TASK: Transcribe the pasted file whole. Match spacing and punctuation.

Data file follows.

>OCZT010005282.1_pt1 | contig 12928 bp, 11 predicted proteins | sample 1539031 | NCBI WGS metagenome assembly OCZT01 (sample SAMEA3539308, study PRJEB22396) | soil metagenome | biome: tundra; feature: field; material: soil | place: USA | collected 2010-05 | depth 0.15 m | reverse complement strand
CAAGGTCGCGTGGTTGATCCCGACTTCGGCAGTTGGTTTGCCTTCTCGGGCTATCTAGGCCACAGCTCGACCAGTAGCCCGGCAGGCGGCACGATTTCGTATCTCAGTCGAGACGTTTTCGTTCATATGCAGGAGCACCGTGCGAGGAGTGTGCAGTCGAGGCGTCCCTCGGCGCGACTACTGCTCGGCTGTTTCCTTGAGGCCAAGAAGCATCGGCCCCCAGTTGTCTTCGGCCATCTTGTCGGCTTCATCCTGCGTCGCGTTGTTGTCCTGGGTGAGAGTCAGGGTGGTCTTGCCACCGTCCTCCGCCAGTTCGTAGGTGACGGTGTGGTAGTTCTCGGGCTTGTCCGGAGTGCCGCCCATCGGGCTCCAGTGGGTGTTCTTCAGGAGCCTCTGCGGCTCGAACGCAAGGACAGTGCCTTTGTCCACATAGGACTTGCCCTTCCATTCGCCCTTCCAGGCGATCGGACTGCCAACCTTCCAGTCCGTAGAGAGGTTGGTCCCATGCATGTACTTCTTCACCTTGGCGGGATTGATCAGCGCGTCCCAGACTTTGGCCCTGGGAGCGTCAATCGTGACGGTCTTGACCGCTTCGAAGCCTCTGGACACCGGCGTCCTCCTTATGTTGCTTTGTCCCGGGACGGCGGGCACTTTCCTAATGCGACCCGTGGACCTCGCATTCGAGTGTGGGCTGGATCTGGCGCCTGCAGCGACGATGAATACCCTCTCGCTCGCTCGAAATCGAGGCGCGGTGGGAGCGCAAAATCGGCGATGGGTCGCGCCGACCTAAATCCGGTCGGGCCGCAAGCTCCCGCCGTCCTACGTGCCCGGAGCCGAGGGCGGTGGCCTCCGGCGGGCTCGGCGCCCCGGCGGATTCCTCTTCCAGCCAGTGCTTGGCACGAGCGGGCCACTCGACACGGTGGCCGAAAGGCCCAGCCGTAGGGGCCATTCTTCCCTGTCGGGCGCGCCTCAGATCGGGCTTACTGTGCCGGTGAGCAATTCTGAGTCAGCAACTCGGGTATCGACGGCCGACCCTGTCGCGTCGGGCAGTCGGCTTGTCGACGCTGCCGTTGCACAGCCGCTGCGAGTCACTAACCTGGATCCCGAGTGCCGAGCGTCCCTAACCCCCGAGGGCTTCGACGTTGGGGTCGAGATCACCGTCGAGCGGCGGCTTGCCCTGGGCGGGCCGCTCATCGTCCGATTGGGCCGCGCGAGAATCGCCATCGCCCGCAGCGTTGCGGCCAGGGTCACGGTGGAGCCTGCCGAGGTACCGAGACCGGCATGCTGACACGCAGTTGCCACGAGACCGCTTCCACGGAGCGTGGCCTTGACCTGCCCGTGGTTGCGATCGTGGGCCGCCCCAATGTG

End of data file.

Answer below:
>OCZT010005282.1_pt1 | contig 12928 bp, 11 predicted proteins | sample 1539031 | NCBI WGS metagenome assembly OCZT01 (sample SAMEA3539308, study PRJEB22396) | soil metagenome | biome: tundra; feature: field; material: soil | place: USA | collected 2010-05 | depth 0.15 m | reverse complement strand
CAAGGTCGCGTGGTTGATCCCGACTTCGGCAGTTGGTTTGCCTTCTCGGGCTATCTAGGCCACAGCTCGACCAGTAGCCCGGCAGGCGGCACGATTTCGTATCTCAGTCGAGACGTTTTCGTTCATATGCAGGAGCACCGTGCGAGGAGTGTGCAGTCGAGGCGTCCCTCGGCGCGACTACTGCTCGGCTGTTTCCTTGAGGCCAAGAAGCATCGGCCCCCAGTTGTCTTCGGCCATCTTGTCGGCTTCATCCTGCGTCGCGTTGTTGTCCTGGGTGAGAGTCAGGGTGGTCTTGCCACCGTCCTCCGCCAGTTCGTAGGTGACGGTGTGGTAGTTCTCGGGCTTGTCCGGAGTGCCGCCCATCGGGCTCCAGTGGGTGTTCTTCAGGAGCCTCTGCGGCTCGAACGCAAGGACAGTGCCTTTGTCCACATAGGACTTGCCCTTCCATTCGCCCTTCCAGGCGATCGGACTGCCAACCTTCCAGTCCGTAGAGAGGTTGGTCCCATGCATGTACTTCTTCACCTTGGCGGGATTGATCAGCGCGTCCCAGACTTTGGCCCTGGGAGCGTCAATCGTGACGGTCTTGACCGCTTCGAAGCCTCTGGACACCGGCGTCCTCCTTATGTTGCTTTGTCCCGGGACGGCGGGCACTTTCCTAATGCGACCCGTGGACCTCGCATTCGAGTGTGGGCTGGATCTGGCGCCTGCAGCGACGATGAATACCCTCTCGCTCGCTCGAAATCGAGGCGCGGTGGGAGCGCAAAATCGGCGATGGGTCGCGCCGACCTAAATCCGGTCGGGCCGCAAGCTCCCGCCGTCCTACGTGCCCGGAGCCGAGGGCGGTGGCCTCCGGCGGGCTCGGCGCCCCGGCGGATTCCTCTTCCAGCCAGTGCTTGGCACGAGCGGGCCACTCGACACGGTGGCCGAAAGGCCCAGCCGTAGGGGCCATTCTTCCCTGTCGGGCGCGCCTCAGATCGGGCTTACTGTGCCGGTGAGCAATTCTGAGTCAGCAACTCGGGTATCGACGGCCGACCCTGTCGCGTCGGGCAGTCGGCTTGTCGACGCTGCCGTTGCACAGCCGCTGCGAGTCACTAACCTGGATCCCGAGTGCCGAGCGTCCCTAACCCCCGAGGGCTTCGACGTTGGGGTCGAGATCACCGTCGAGCGGCGGCTTGCCCTGGGCGGGCCGCTCATCGTCCGATTGGGCCGCGCGAGAATCGCCATCGCCCGCAGCGTTGCGGCCAGGGTCACGGTGGAGCCTGCCGAGGTACCGAGACCGGCATGCTGACACGCAGTTGCCACGAGACCGCTTCCACGGAGCGTGGCCTTGACCTGCCCGTGGTTGCGATCGTGGGCCGCCCCAATGTG